Frampton’s second to last song was one of his biggest hits Baby, I Love You Way, which he told the full story of how the song came to be starting with him and Alvin Lee (10 Years After) in the Caribbean Islands. The last song of his set was Do You Feel Like We Do. Frampton didn’t play just any guitar for the last song, it was the black Gibson Les Paul seen on the album cover of Frampton Comes Alive. I happened to have a personal connection since I was at the Chicago Theatre for the 35th Anniversary of that historic album when Frampton played the guitar for the first time live since he was reunited with after it went missing in a plane crash decades earlier. This song wouldn’t be complete without its famous talk box solo which always leads to Frampton and the audience laughing. Although Frampton’s set was over, the audience enjoyed him again with an appearance during Steve Miller’s set.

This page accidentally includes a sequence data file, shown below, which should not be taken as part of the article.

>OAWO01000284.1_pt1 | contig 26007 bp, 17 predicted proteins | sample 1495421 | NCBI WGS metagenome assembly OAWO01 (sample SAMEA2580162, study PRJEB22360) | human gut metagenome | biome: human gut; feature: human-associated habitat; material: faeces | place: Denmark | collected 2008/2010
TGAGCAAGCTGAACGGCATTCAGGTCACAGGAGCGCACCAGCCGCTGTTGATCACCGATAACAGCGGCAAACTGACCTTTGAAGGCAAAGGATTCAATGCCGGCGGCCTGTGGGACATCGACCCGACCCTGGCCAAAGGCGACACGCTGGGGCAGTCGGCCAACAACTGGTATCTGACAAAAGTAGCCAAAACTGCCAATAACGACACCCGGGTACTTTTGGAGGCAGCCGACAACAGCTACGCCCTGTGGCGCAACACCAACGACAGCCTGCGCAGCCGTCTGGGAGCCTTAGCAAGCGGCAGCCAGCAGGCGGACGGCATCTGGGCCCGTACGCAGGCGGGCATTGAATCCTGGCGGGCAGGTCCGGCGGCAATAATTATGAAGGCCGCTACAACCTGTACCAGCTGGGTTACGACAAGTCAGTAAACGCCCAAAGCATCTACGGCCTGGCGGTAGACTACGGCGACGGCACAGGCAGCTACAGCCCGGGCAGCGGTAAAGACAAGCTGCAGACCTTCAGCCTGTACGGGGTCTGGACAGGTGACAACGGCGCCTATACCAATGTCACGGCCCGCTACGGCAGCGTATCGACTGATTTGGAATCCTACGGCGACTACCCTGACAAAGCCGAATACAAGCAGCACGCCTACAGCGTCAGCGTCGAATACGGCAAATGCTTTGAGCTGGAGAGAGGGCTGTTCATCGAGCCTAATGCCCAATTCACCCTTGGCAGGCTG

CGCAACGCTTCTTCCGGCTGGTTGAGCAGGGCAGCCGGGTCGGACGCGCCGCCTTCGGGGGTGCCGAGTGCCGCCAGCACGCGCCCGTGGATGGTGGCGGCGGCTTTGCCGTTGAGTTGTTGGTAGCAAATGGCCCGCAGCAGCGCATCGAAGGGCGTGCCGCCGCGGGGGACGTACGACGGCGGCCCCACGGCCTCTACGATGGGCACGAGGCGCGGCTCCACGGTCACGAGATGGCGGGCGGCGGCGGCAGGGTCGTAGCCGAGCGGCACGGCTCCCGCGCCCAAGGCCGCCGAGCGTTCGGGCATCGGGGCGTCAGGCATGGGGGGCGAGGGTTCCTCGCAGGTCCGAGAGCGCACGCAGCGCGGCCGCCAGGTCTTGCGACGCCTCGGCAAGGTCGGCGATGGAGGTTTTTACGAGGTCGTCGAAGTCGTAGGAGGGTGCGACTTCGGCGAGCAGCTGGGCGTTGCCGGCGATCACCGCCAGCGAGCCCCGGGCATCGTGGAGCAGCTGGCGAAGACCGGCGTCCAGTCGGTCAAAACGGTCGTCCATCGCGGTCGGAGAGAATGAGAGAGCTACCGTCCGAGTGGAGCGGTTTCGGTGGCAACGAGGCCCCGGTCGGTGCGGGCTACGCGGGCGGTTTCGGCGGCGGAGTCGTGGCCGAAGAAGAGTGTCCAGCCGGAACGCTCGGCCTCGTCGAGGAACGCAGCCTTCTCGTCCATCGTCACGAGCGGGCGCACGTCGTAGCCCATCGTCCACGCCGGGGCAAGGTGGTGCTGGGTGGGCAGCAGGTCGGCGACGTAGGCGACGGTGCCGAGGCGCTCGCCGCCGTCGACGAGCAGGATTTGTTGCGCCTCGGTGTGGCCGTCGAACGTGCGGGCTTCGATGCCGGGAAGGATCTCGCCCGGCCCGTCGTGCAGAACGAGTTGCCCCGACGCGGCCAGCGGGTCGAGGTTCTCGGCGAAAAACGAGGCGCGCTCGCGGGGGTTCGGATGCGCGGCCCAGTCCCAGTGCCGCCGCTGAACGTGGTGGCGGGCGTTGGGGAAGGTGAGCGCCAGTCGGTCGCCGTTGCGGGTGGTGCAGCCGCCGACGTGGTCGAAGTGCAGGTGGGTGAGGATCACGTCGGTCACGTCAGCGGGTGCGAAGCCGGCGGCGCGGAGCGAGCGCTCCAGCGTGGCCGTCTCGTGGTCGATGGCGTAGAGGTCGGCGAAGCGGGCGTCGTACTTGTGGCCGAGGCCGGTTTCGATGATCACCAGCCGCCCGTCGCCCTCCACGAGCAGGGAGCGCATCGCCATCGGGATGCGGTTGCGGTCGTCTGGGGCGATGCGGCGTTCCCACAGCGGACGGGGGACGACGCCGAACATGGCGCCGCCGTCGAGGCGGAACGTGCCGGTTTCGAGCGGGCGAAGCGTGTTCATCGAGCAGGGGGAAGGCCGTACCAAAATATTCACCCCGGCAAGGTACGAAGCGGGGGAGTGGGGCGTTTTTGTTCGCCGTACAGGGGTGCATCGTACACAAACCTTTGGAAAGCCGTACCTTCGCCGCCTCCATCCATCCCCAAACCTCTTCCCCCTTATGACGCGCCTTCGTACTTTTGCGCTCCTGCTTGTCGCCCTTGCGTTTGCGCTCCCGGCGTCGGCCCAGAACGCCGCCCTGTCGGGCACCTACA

Steve Miller took the stage around 8:30 P.M. I’ve had the honor of seeing Miller in concert several times in the past 10 years. As usual, Miller’s set was filled with unforgettable guitar solos and legendary stories. I would describe Miller as both a guitar genius and wizard with the unique sounds that he produces. Just like Frampton, in Miller’s career spanning over five decades he recorded many great albums as a writer, singer, and guitarist. Both artists were heavily influenced by the Blues as well. Miller opened his set with “The Stake” off his album Book of Dreams, which celebrated its 40thanniversary last year.